# NO-LOAD CURRENTS IN THREE PHASE TRANSFORMERS

An analysis of the no-load current in three-phase transformers should occur according to the type of phase connection. If the transformer is fed with sinusoidal voltage, on account of the non-linearity of the ferromagnetic core we know that in order for the induced electromotive force to be sinusoidal the magnetizing current absorbed from each phase must be not sinusoidal but deformed (i.e. consisting of a fundamental and a harmonic of the third order; higher-order harmonics are also present but as their degree of intensity is very low they can be neglected).

In transformers with a column-type core it is assumed that the magnetizing current in the three phases is equal, although in reality the current in the central phase is different from the current in the other two. Let’s consider what the possible cases may be:

## STAR-WOUND PRIMARY WINDING WITH NEUTRAL, AND SECONDARY IN STAR FORM

Each of the three magnetizing currents iM(t) absorbed in the three phases is composed of a fundamental iL(t) (at 50 Hz) and a third-order harmonic i3(t) (at 150 Hz):

imA(t) = i1A(t) + i3A(t)

imB(t) = i1B(t) + i3B(t)

imC(t) = i1C(t) + i3C(t)

Applying the first principle of Kirchhoff at the centre of the star O, it is found that the three basic components at 50 Hz, being out of phase for a third of a period and, that is, by 120° between them, give a zero result: i1A(t) + i1B(t) + i1C(t) = 0. Consequently, no fundamental component of magnetizing current will circulate through the neutral wire.

On the other hand, the third-order harmonic components at 150 Hz, being in phase (as may be observed in the figure on the right), give a result equal to i3A(t) + i3b(t) + i3C(t ) = 3 · I3(t). With a frequency of 150 Hz, this current will thus close through the neutral.

The possibility of circulation for the third-harmonic component of the magnetizing current allows the magnetizing current itself to deform and this results in the flux – and therefore the induced electromagnetic force (emf) – becoming sinusoidal (this being the required condition). The only drawback which might occur lies in a possible disturbance that the current at a frequency of 150 Hz circulating in the neutral may create in telephone lines close to the power supply that feeds the transformer.

## STAR-TYPE PRIMARY, STAR-TYPE SECONDARY

As in this case the primary of the transformer does not have a neutral wire it is clear that the sum of the currents at point O must give a zero resultant, whether it is a question of fundamental components or components of the third harmonic.

Being out of phase by 120° with respect to each other, the fundamental components meet the condition of providing a zero resultant.

Being in phase, in order to meet the first principle of Kirchhoff at the node O the third-harmonic components must be identically zero, i.e. i3A(t) = i3b(t) = i3C(t) = 0.

It follows that the magnetizing current must be sinusoidal (as it can not have harmonic components that will deform it); consequently the flux must be deformed and, with it, the electromagnetic frequencies induced in each phase will also have to be deformed.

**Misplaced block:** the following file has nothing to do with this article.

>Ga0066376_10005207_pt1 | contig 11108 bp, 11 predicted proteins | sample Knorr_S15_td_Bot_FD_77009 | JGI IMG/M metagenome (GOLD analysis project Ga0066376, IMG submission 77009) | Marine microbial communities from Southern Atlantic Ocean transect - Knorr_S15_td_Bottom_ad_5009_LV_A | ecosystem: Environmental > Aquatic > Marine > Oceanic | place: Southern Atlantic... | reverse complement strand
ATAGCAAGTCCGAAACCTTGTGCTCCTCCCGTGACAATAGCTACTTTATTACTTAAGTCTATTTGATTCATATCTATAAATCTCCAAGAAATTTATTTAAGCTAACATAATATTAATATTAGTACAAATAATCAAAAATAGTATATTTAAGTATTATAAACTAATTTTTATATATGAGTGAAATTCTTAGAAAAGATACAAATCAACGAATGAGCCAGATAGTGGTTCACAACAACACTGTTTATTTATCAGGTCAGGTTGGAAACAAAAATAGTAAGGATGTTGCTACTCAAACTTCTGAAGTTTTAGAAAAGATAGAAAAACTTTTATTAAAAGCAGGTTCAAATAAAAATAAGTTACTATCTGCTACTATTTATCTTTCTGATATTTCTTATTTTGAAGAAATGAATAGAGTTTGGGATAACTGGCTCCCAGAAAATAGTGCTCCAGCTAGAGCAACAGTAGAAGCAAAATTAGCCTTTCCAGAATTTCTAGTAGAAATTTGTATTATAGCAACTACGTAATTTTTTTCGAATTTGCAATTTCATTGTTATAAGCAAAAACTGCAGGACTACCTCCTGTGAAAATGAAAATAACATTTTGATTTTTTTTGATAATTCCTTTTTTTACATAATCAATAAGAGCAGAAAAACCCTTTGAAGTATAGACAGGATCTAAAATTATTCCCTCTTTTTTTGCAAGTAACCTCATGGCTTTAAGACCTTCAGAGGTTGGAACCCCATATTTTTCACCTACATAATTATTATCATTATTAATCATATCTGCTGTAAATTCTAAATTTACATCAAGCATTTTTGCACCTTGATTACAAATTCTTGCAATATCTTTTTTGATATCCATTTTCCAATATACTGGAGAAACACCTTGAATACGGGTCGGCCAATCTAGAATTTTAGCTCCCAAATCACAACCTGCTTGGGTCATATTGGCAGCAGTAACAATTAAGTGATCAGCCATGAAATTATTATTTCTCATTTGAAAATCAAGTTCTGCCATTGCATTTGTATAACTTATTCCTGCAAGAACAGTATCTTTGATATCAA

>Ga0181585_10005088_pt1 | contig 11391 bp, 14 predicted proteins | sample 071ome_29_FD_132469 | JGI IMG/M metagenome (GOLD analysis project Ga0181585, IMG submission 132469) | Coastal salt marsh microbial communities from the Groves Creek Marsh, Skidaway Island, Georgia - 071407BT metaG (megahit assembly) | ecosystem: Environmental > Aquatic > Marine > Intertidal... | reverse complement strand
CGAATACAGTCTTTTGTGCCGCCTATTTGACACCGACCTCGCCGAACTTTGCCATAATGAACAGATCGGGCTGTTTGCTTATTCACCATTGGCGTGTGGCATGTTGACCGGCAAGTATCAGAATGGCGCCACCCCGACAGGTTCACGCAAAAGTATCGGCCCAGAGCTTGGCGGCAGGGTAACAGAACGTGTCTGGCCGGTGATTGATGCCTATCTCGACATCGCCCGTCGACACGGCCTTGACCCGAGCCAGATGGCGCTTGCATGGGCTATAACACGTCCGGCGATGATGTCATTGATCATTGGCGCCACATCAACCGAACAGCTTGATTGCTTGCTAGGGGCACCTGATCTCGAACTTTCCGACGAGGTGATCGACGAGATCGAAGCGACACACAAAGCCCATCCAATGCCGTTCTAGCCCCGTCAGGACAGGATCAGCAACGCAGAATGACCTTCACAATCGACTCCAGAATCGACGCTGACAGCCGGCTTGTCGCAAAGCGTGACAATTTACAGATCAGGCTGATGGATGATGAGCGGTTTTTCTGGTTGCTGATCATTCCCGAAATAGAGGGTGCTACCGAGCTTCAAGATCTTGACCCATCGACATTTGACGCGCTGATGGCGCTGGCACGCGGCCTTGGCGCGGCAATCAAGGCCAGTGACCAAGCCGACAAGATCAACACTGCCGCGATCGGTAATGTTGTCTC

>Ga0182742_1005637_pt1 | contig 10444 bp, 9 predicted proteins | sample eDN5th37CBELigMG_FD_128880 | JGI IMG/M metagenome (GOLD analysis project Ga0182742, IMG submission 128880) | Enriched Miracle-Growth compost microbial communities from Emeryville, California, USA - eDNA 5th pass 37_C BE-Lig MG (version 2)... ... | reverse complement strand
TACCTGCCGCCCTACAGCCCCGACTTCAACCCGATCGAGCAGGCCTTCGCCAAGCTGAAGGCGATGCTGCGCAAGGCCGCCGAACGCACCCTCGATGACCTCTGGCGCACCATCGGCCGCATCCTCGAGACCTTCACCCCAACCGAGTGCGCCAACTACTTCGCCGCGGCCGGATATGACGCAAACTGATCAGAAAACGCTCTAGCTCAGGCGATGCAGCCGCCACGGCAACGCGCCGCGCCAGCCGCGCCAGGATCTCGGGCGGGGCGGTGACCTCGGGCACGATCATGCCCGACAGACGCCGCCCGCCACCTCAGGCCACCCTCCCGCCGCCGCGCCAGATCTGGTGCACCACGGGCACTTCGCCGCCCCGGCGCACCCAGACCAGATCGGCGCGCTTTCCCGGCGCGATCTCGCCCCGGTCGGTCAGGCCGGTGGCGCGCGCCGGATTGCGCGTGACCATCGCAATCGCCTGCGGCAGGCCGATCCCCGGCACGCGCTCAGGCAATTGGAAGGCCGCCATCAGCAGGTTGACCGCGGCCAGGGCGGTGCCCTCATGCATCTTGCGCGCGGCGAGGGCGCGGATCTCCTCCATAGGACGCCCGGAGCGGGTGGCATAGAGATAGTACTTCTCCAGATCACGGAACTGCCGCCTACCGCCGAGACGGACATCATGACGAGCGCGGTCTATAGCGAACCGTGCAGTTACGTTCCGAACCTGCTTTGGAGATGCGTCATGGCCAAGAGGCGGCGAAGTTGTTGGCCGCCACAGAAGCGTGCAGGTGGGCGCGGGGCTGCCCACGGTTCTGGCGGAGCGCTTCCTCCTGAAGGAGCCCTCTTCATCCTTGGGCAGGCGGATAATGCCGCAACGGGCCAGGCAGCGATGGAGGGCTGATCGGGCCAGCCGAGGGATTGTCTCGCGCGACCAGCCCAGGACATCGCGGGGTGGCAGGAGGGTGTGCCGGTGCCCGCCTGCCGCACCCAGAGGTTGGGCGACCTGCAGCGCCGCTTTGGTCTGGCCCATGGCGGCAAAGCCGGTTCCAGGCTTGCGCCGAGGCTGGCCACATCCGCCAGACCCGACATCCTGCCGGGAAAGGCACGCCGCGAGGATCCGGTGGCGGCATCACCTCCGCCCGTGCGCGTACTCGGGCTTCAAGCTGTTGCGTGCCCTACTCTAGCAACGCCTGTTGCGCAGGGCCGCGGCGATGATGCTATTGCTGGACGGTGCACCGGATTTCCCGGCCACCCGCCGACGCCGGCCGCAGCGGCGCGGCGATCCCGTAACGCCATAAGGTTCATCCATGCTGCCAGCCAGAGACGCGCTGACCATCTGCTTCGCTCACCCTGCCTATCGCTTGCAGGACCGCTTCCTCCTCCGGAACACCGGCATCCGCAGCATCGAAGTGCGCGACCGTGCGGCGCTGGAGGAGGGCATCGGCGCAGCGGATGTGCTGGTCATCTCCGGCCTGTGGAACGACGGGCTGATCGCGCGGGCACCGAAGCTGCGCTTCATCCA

The deformation to which the flux is subject is shown in the figure above.

With the induced electromagnetic frequencies the star voltages in the secondary will be deformed, while the linked voltages, resulting from the vector difference between two star voltages, will be sinusoidal (the third-harmonic components of the star voltages are in fact in phase with each other and therefore cancel each other out, creating the difference).

## STAR-TYPE PRIMARY, TRIANGLE-TYPE SECONDARY

For the primary circuit the reasoning in the previous case remains valid and, that is, the magnetizing current is sinusoidal and so the fluxes and, together with them, the induced electromagnetic frequencies will be deformed. In the secondary the induced electromagnetic frequencies are in series in the closed triangle mesh. Being out of phase by 120°, the fundamental components at 50 Hz give rise to a zero resultant, whereas the third-order harmonic components at 150 Hz, being in phase, also impose the circulation of a current at 150 Hz. On the basis of Lenz’s law, such third-harmonic current will tend to oppose the cause that generated it and will therefore tend to limit the third harmonic in the fluxes. It follows that with the triangle link of the secondary the deformation of the induced electromagnetic frequencies will decrease in a significant manner.

## TRIANGLE-TYPE PRIMARY, STAR-TYPE SECONDARY

As nothing opposes the deformation of the magnetizing currents in each phase of the primary (the third harmonic component of magnetizing current can flow freely in the mesh formed by the triangle) both the flux and the induced electromagnetic frequencies in the primary and secondary will be sinusoidal.

The line currents, given by the vector difference of two phase currents, are sinusoidal as the third-harmonic components, being in phase, cancel each other out. The satisfactory behaviour of the three-phase **Dy** transformer, with respect to issues of non-linearity of the core, is evident.